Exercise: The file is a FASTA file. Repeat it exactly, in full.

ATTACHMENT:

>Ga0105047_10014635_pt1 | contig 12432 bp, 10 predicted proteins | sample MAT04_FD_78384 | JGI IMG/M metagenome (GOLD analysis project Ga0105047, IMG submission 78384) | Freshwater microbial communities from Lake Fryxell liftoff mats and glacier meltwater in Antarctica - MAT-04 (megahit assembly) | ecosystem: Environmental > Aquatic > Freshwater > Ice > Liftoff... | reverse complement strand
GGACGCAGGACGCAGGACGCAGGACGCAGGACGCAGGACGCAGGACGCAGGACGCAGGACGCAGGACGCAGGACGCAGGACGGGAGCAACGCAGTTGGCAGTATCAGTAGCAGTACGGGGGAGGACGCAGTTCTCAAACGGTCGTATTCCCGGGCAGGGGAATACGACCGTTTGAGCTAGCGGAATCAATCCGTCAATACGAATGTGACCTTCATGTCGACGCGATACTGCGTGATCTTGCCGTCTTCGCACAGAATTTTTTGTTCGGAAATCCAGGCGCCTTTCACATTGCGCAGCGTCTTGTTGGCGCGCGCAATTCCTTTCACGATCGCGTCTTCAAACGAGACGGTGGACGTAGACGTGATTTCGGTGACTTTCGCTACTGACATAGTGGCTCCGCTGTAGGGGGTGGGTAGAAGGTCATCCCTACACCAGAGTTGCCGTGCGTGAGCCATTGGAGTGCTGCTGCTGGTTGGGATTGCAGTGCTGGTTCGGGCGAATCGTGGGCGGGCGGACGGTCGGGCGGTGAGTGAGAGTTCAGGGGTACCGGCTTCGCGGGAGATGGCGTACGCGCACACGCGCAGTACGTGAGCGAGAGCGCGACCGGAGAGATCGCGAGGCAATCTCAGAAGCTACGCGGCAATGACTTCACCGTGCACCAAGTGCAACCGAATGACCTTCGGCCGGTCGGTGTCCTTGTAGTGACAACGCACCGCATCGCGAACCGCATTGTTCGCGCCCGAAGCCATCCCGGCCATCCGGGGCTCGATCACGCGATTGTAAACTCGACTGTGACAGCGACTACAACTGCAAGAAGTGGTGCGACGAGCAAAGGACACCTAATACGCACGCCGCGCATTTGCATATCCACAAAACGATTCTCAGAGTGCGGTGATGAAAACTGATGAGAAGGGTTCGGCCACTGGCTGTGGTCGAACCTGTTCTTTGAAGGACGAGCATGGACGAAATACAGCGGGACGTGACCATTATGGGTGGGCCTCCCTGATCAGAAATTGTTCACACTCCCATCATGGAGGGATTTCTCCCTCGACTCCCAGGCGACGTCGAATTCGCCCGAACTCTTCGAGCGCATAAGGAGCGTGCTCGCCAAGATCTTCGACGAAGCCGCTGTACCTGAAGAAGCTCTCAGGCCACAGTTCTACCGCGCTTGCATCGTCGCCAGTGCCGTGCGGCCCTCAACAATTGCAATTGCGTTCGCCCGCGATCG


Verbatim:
>Ga0105047_10014635_pt1 | contig 12432 bp, 10 predicted proteins | sample MAT04_FD_78384 | JGI IMG/M metagenome (GOLD analysis project Ga0105047, IMG submission 78384) | Freshwater microbial communities from Lake Fryxell liftoff mats and glacier meltwater in Antarctica - MAT-04 (megahit assembly) | ecosystem: Environmental > Aquatic > Freshwater > Ice > Liftoff... | reverse complement strand
GGACGCAGGACGCAGGACGCAGGACGCAGGACGCAGGACGCAGGACGCAGGACGCAGGACGCAGGACGCAGGACGCAGGACGGGAGCAACGCAGTTGGCAGTATCAGTAGCAGTACGGGGGAGGACGCAGTTCTCAAACGGTCGTATTCCCGGGCAGGGGAATACGACCGTTTGAGCTAGCGGAATCAATCCGTCAATACGAATGTGACCTTCATGTCGACGCGATACTGCGTGATCTTGCCGTCTTCGCACAGAATTTTTTGTTCGGAAATCCAGGCGCCTTTCACATTGCGCAGCGTCTTGTTGGCGCGCGCAATTCCTTTCACGATCGCGTCTTCAAACGAGACGGTGGACGTAGACGTGATTTCGGTGACTTTCGCTACTGACATAGTGGCTCCGCTGTAGGGGGTGGGTAGAAGGTCATCCCTACACCAGAGTTGCCGTGCGTGAGCCATTGGAGTGCTGCTGCTGGTTGGGATTGCAGTGCTGGTTCGGGCGAATCGTGGGCGGGCGGACGGTCGGGCGGTGAGTGAGAGTTCAGGGGTACCGGCTTCGCGGGAGATGGCGTACGCGCACACGCGCAGTACGTGAGCGAGAGCGCGACCGGAGAGATCGCGAGGCAATCTCAGAAGCTACGCGGCAATGACTTCACCGTGCACCAAGTGCAACCGAATGACCTTCGGCCGGTCGGTGTCCTTGTAGTGACAACGCACCGCATCGCGAACCGCATTGTTCGCGCCCGAAGCCATCCCGGCCATCCGGGGCTCGATCACGCGATTGTAAACTCGACTGTGACAGCGACTACAACTGCAAGAAGTGGTGCGACGAGCAAAGGACACCTAATACGCACGCCGCGCATTTGCATATCCACAAAACGATTCTCAGAGTGCGGTGATGAAAACTGATGAGAAGGGTTCGGCCACTGGCTGTGGTCGAACCTGTTCTTTGAAGGACGAGCATGGACGAAATACAGCGGGACGTGACCATTATGGGTGGGCCTCCCTGATCAGAAATTGTTCACACTCCCATCATGGAGGGATTTCTCCCTCGACTCCCAGGCGACGTCGAATTCGCCCGAACTCTTCGAGCGCATAAGGAGCGTGCTCGCCAAGATCTTCGACGAAGCCGCTGTACCTGAAGAAGCTCTCAGGCCACAGTTCTACCGCGCTTGCATCGTCGCCAGTGCCGTGCGGCCCTCAACAATTGCAATTGCGTTCGCCCGCGATCG